Ron Pope “Work” (Brooklyn Basement Records, 2017)

Ron Pope is living proof that if you can find a job you love, then you never do a day’s work in your life. Though paradoxically, to borrow a phrase from James Brown, Pope is currently one of the hardest working musicians in show business. “I wanted to work to live, not live to work,” says the braided singer who doesn’t work for The Man, but who runs his own Brooklyn Basement label (he used to be based in New York) from East Nashville with the help of his wife, Blair. Continue reading “Ron Pope “Work” (Brooklyn Basement Records, 2017)”

Steve Gardner “Bathed in Comfort” (TAG Records, 2017)

Chuck Prophet recently tweeted a comment from his buddy and console-maestro, Matt Winegar, who, at sound check while they were balancing the EQ before a gig, advised Chuck that, ‘By the time we get forty or fifty beards in here, it’s really going to change the sound.’ A few months before this wonderful post, Chuck received an unsolicited request from fan boy, Yorkshire man, singer and music dabbler, Steve Gardner – not to be confused with the American musician, Mississippi-based Rambling Steve Gardner.  Continue reading “Steve Gardner “Bathed in Comfort” (TAG Records, 2017)”

Zervas & Pepper “Wilderland” (Independent, 2017)

Cabin fever! Jack Kerouac spent 63 days working as a fire watch, on top of Desolation Peak in the North Cascade Mountains in 1956. Zervas & Pepper spent 28 days in a remote cabin in the Rocky Mountains of Colorado late last year. Kerouac went on to use the material gained from that experience for The Dharma Bums and Desolation Angels. Paul Zervas and Kathryn Pepper spent the time writing songs for Wilderland, their triumphant new album, and also going for long walks, enjoying the tranquillity of undisturbed absorption in nature and relishing their solitude away from the distractions of mobile phones and the internet.  Continue reading “Zervas & Pepper “Wilderland” (Independent, 2017)”

Donald Byron Wheatley “Moondogs and Mad Dogs” (Maiden Voyage Recording Co, 2017)

Rear-ended by a car which sent me and my bicycle flying through the air, the kerb-stone rose up and smashed me in the face. Paramedics diagnosed a broken nose, fractured arm, wrist and cracked ribs, and as I lay there bleeding, I pondered that the only other thing to have made such an impact on me recently is this amazing new album by Donald Byron Wheatley. Moondogs and Mad Dogs is essentially a tribute by Wheatley to his father ‘Big Don’, who came from a family of showmen who have worked on fairgrounds up and down our fair land for the past one hundred and fifty years. Continue reading “Donald Byron Wheatley “Moondogs and Mad Dogs” (Maiden Voyage Recording Co, 2017)”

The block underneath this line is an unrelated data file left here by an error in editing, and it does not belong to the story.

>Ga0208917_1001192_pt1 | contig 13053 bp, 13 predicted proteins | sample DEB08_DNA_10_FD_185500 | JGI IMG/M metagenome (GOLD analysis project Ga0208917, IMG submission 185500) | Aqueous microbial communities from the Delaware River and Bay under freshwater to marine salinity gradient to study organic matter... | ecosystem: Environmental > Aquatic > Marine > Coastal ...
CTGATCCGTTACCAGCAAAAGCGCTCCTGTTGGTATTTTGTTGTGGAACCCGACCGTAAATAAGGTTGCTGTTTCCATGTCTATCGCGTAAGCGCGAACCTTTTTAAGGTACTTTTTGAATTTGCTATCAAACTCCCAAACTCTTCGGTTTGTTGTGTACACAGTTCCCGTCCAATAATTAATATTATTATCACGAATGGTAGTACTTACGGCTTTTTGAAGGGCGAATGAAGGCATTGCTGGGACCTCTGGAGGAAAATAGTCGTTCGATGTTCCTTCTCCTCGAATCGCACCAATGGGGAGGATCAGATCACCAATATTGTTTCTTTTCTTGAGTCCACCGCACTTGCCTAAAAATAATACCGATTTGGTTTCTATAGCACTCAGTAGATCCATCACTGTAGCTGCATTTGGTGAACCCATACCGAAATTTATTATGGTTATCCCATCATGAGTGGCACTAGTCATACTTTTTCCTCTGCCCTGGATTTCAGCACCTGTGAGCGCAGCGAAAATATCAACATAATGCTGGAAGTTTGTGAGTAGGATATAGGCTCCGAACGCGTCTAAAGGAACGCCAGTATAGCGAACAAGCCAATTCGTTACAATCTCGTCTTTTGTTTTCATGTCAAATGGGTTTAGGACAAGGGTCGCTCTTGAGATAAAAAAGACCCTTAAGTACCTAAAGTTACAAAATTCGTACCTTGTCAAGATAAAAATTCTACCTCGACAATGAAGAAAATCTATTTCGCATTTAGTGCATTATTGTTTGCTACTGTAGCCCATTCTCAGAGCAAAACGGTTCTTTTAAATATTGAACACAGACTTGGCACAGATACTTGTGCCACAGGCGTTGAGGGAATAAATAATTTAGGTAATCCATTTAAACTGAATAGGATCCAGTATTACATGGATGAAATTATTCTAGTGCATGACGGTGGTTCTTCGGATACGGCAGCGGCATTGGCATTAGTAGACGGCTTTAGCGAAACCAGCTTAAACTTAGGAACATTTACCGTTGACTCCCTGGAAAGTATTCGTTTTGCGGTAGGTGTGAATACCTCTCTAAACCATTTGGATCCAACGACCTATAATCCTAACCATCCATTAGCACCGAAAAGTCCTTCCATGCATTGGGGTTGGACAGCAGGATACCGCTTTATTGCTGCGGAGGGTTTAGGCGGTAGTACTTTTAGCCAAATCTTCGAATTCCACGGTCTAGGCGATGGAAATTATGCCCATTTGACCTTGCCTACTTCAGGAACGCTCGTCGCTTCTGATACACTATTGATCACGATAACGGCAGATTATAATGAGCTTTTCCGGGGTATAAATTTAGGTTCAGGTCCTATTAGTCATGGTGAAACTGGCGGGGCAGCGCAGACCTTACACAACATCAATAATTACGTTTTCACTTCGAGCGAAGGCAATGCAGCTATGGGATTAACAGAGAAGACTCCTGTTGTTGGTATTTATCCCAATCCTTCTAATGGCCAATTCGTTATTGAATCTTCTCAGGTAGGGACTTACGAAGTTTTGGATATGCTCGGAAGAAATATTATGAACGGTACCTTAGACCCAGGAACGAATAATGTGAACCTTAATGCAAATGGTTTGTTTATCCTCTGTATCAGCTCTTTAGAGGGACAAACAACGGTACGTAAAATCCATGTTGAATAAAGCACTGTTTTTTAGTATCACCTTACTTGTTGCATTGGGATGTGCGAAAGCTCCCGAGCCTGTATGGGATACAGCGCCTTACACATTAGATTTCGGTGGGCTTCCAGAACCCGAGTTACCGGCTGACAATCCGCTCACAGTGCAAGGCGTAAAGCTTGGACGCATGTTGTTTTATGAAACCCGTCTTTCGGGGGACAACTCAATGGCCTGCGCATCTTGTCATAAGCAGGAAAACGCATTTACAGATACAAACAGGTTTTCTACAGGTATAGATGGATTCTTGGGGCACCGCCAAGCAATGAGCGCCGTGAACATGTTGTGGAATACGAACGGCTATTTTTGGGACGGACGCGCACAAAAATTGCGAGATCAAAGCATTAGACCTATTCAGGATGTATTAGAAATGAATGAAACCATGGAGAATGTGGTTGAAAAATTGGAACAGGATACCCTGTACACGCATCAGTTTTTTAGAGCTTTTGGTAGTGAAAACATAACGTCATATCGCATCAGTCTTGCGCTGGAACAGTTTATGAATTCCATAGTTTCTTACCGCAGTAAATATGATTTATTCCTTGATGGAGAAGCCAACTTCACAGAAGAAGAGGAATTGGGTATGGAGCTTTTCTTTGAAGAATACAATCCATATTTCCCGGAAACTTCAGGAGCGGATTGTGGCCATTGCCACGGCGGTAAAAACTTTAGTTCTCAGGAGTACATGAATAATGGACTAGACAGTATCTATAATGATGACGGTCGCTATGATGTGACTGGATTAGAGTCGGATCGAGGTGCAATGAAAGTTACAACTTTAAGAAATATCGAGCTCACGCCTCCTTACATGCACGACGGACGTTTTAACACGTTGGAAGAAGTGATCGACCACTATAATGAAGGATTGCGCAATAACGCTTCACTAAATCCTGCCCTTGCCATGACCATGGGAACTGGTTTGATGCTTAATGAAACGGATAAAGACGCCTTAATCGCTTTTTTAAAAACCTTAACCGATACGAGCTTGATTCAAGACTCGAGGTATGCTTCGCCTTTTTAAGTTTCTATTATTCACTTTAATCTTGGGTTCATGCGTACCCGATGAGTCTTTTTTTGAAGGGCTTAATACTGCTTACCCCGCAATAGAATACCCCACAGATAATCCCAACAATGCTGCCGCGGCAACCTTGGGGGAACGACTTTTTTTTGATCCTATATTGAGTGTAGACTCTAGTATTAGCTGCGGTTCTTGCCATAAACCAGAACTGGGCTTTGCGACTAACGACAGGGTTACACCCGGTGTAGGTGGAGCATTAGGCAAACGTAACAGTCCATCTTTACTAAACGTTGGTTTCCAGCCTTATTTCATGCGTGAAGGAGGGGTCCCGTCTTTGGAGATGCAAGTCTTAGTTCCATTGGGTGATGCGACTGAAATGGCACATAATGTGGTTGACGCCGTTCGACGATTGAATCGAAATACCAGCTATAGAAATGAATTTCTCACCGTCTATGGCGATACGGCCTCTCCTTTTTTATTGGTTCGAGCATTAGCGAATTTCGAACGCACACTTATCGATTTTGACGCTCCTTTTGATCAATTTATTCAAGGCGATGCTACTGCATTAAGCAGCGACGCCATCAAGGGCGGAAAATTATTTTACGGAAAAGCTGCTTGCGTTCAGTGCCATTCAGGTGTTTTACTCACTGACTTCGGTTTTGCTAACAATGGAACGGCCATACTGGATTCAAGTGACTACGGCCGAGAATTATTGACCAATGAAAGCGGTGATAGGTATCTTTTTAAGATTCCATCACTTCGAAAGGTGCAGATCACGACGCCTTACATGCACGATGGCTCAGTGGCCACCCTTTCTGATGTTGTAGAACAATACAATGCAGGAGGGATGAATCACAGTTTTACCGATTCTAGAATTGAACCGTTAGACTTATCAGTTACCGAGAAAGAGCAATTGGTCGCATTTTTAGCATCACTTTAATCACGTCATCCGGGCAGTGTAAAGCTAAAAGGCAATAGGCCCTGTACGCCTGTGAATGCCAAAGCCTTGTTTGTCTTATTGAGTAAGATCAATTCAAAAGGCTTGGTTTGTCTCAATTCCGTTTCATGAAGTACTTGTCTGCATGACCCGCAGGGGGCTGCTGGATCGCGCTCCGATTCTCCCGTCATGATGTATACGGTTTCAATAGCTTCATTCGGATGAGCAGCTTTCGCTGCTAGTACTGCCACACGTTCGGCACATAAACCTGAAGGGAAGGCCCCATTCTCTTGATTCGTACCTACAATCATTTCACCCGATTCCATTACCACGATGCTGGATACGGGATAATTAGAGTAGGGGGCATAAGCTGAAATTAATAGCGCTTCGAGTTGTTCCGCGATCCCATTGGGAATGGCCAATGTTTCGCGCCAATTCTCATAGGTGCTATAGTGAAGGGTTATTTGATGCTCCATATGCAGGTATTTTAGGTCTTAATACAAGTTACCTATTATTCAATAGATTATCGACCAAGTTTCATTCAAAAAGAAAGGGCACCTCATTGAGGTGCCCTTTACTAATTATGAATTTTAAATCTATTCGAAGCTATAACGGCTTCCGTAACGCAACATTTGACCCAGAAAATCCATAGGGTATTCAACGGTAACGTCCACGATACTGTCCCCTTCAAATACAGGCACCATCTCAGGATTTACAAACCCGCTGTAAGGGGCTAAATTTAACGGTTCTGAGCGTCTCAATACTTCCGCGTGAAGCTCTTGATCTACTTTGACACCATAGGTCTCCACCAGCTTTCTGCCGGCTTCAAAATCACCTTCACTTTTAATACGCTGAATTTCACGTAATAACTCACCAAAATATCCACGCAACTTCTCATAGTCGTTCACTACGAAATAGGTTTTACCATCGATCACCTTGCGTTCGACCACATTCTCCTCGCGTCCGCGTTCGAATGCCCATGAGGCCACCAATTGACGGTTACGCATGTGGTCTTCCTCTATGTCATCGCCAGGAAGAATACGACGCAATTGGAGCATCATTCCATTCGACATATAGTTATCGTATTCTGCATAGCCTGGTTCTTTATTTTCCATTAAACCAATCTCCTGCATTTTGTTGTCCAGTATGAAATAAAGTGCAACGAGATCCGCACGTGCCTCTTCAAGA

Greta Gaines “Tumbleweed EP” (Big Air Records, 2017)

Don’t Bogart That Joint will probably be one of her favourite tunes when Greta Gaines is asked to appear on Desert Island Discs; and a vaporiser most likely her luxury object. A lifetime campaigner for the legalisation of marijuana and former advocate for the National Organisation For The Reform of Marijuana Laws (NORML), all profits from her anthemic, proselytising and very moreish track Light It Up featured on her new seven-song EP Tumbleweed will be donated to NORML, Patients Out of Time and Tennesseans United; charities dedicated towards the legalisation of medical marijuana and treating people suffering with chronic health complaints. Continue reading “Greta Gaines “Tumbleweed EP” (Big Air Records, 2017)”

Thin Wire Fence “Green to Dust” (Independent, 2017)

By Odin’s beard! Remember Harry Dean Stanton’s walk through Big Bend, the dusty, desolate Texan desert at the beginning of Wim Wender’s masterpiece Paris, Texas? His dehydrated body with dry, cracked lips, full beard and skin like leather; dryer than a two-month old Nardorcott. Stanton was serenaded by Ry Cooder’s magnificent bottle-slide guitar which Cooder wrote after being influenced by Blind Willie Johnson’s 1928 cut, Dark Was the Night. Thin Wire Fence’s Scared of the Light, was written after they watched Paris, Texas. It’s a song that makes your mouth dry as cotton wool and brings that iconic scene to mind, with the harrowing story of a man out of his mind, stuck out in the desert on his own.  Continue reading “Thin Wire Fence “Green to Dust” (Independent, 2017)”

Toby Hay “The Gathering” (Cambrian Records, 2017)

A quotation from Basho, the sixteenth century Zen Buddhist monk and poet, adorns The Gathering’s inlay sleeve: I like to wash / The dust of the world / In the droplets of dew. Basho, of course, is most famous for his haiku: Listen! A frog / Jumping into the stillness / Of an ancient pond. This album is anything but plop! Listening to Hay’s amazing collection of instrumental six-string and twelve-string acoustic guitar suites, one is struck by his Basho-like attention to the beauty of nature. There is a pastoral feel to his inventive and immersive oeuvre; the result of quiet contemplation, time spent reflecting on the wonders of creation.  Continue reading “Toby Hay “The Gathering” (Cambrian Records, 2017)”